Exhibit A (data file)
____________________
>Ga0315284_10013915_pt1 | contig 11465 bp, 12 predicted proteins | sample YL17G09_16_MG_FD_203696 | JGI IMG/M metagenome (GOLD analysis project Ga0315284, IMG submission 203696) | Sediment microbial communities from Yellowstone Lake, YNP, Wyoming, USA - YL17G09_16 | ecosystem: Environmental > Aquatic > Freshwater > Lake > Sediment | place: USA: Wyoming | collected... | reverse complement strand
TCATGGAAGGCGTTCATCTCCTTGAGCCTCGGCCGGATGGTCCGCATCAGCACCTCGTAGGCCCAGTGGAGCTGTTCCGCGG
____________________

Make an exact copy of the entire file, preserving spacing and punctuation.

>Ga0315284_10013915_pt1 | contig 11465 bp, 12 predicted proteins | sample YL17G09_16_MG_FD_203696 | JGI IMG/M metagenome (GOLD analysis project Ga0315284, IMG submission 203696) | Sediment microbial communities from Yellowstone Lake, YNP, Wyoming, USA - YL17G09_16 | ecosystem: Environmental > Aquatic > Freshwater > Lake > Sediment | place: USA: Wyoming | collected... | reverse complement strand
TCATGGAAGGCGTTCATCTCCTTGAGCCTCGGCCGGATGGTCCGCATCAGCACCTCGTAGGCCCAGTGGAGCTGTTCCGCGG